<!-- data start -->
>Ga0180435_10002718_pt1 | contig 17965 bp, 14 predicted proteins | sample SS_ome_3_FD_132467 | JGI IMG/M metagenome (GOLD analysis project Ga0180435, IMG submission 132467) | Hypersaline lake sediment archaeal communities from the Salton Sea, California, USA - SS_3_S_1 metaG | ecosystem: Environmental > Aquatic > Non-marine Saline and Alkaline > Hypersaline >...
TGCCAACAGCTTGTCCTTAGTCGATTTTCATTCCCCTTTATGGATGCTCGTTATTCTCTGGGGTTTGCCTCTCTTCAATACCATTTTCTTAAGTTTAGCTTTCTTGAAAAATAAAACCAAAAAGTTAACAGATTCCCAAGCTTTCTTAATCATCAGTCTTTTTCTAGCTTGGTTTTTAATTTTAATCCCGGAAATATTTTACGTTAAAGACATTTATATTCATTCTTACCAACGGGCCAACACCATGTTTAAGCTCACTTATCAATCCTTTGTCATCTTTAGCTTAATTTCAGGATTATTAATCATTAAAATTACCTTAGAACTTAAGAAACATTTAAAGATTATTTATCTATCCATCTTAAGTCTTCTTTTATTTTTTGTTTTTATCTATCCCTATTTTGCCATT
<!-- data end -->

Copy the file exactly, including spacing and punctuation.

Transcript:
>Ga0180435_10002718_pt1 | contig 17965 bp, 14 predicted proteins | sample SS_ome_3_FD_132467 | JGI IMG/M metagenome (GOLD analysis project Ga0180435, IMG submission 132467) | Hypersaline lake sediment archaeal communities from the Salton Sea, California, USA - SS_3_S_1 metaG | ecosystem: Environmental > Aquatic > Non-marine Saline and Alkaline > Hypersaline >...
TGCCAACAGCTTGTCCTTAGTCGATTTTCATTCCCCTTTATGGATGCTCGTTATTCTCTGGGGTTTGCCTCTCTTCAATACCATTTTCTTAAGTTTAGCTTTCTTGAAAAATAAAACCAAAAAGTTAACAGATTCCCAAGCTTTCTTAATCATCAGTCTTTTTCTAGCTTGGTTTTTAATTTTAATCCCGGAAATATTTTACGTTAAAGACATTTATATTCATTCTTACCAACGGGCCAACACCATGTTTAAGCTCACTTATCAATCCTTTGTCATCTTTAGCTTAATTTCAGGATTATTAATCATTAAAATTACCTTAGAACTTAAGAAACATTTAAAGATTATTTATCTATCCATCTTAAGTCTTCTTTTATTTTTTGTTTTTATCTATCCCTATTTTGCCATT